Have you ever found yourself at your wireless carrier’s store, looking to buy a phone, but you simply can’t make up your mind? Choosing between smartphones can be confusing and even difficult. But if you answer these questions before you take a trip to your local Verizon/AT&T/Sprint/etc. store, your decision will be clearer.
*Go to your carrier’s website to get information on the phones they have for sale.
What is your price range?
Are you looking to get a phone that’s just recently hit the bargain bin, or do you want to shell out $200+ on a flagship phone? The decision is up to you, but to the casual consumer looking for an Android, I would suggest you try buying a mid-range device in the $100 category. To the average smartphone user, top of the line specs aren’t necessary. Recently, Android OEMs have been releasing mid-tier smartphones that can compete with the top dogs at a relatively low price point. That substantially makes phones like the HTC One S and the Motorola Razr M much more compelling. Unless you must have the best phone out there, I recommend the $100 on-contract phones for most users.
What Type of User Are You?
Are you a photographer, civil engineer, or computer scientist? Do you need a HD screen, A 13 MP camera, all day battery life, or a durable phone? Each customer has their own preferences, and it is up to you to decide what one feature or two matters to you most. Every Android smartphone mixes and matches features like these so its hard to choose between them. Take the Galaxy S3 for instance. It packs all the specs you want in a $200 phone, but it is made out of plastic, making the phone seem semi-cheap. Depending on what your profession main and needs , base your purchase on a smartphone that best fulfills them.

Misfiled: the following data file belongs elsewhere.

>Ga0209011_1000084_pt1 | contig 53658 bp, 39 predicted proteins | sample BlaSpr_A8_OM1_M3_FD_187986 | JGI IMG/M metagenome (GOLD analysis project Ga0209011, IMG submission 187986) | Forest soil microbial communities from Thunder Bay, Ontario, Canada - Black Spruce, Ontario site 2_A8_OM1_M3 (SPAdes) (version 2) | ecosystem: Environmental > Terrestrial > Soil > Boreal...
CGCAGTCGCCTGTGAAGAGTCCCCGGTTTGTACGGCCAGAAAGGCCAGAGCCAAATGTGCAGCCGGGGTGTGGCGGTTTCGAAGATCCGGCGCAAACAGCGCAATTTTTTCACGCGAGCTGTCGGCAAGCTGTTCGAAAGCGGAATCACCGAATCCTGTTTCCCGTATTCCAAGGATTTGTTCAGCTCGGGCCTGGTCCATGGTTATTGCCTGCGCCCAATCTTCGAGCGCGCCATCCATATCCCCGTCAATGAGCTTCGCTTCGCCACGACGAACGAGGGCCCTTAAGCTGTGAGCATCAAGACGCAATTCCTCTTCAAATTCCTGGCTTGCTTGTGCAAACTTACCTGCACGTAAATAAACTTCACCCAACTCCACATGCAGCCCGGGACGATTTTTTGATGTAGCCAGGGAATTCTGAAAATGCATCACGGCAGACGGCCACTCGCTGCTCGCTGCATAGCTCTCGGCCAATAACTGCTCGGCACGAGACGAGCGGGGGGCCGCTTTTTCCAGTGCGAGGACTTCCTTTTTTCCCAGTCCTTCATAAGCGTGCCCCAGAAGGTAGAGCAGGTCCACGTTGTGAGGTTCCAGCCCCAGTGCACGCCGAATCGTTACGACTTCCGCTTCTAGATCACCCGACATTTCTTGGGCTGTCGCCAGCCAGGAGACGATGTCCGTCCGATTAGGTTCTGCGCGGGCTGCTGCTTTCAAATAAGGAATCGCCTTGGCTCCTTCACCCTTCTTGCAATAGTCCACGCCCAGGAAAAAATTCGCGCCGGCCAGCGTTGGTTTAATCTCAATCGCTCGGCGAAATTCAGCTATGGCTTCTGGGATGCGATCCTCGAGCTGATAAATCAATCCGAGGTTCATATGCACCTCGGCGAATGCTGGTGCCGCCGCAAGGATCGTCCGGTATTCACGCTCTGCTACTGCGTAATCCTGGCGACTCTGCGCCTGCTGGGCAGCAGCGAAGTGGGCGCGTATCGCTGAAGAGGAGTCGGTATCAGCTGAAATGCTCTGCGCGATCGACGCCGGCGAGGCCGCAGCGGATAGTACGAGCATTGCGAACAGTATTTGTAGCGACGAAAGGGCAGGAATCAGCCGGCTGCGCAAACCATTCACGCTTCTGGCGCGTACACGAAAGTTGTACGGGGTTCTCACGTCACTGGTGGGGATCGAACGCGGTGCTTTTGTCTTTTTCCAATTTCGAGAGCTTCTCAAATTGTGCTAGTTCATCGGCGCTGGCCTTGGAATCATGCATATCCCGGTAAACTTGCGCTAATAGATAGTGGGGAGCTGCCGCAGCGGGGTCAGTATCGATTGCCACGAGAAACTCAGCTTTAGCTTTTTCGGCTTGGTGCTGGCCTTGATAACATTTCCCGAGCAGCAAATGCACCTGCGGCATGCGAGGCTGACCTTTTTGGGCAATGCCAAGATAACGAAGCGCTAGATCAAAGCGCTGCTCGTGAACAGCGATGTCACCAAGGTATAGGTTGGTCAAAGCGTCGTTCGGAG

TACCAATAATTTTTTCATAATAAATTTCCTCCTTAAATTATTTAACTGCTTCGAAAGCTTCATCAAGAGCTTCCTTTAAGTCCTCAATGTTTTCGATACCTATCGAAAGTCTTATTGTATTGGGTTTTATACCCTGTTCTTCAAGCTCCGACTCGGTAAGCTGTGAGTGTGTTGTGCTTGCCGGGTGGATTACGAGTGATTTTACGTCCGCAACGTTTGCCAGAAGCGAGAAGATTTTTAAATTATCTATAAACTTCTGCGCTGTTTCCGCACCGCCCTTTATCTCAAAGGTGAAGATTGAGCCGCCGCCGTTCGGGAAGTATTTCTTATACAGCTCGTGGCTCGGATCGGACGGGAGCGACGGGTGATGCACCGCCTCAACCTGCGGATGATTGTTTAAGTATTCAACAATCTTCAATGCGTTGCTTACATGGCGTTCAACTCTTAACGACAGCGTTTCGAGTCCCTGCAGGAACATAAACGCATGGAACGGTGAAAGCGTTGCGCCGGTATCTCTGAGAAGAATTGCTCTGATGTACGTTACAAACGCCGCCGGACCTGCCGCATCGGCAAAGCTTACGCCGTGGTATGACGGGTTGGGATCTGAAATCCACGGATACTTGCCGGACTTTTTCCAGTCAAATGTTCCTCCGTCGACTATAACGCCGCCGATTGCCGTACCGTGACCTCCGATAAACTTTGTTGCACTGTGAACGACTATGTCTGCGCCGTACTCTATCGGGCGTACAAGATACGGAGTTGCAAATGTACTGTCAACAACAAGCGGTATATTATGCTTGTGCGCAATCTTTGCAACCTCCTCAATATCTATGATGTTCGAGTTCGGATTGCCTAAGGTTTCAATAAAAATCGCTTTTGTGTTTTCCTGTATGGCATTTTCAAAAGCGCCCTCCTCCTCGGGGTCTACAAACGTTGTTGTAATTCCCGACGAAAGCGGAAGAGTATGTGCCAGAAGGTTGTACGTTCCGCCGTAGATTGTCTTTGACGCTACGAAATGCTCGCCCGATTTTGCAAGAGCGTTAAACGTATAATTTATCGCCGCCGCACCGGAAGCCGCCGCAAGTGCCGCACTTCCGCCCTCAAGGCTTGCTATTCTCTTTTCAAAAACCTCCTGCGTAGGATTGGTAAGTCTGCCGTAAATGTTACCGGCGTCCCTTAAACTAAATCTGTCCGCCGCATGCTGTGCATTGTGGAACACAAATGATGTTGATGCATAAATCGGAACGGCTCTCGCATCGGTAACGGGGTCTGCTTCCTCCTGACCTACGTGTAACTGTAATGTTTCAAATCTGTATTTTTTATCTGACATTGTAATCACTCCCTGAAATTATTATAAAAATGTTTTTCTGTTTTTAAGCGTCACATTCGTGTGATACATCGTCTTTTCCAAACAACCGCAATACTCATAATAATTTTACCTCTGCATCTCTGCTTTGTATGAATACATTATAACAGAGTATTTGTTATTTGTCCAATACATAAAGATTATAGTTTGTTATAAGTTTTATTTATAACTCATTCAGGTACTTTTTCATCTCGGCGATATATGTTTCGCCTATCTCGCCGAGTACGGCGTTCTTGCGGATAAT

At this point you should have about two phones to choose from. You should now ask yourself, “What phone feels/looks better? This question is completely based on personal preference, so the decision is completely yours to make. You want to have a phone that looks nice when you carry it on because a brand new phone shouldn’t look like junk. Also be sure to try out the software on the phones you are interested in. Make sure it is fast, accessible, and looks best. Lastly, Ask about the return policy, warranty, future Android update availability, and insight on the phone.
The phone you choose should meet your price range, needs, looks and preferences. Go ahead and buy the phone and if you dislike it don’t fret, most carriers have a 15 day return policy. That gives ample time to see if the smartphone is the one for you. Plan on exchanging the phone for the alternative if you still dislike it when the 15th day arrives.
These questions should have made your Android smartphone purchase much easier. You are now informed when you go to the store and that means less time wasted and more time using your phone. Just be sure to ask the employees for help because they also know what they’re talking about (most of the time). Let them influence your decision, but ultimately buy what you like best.
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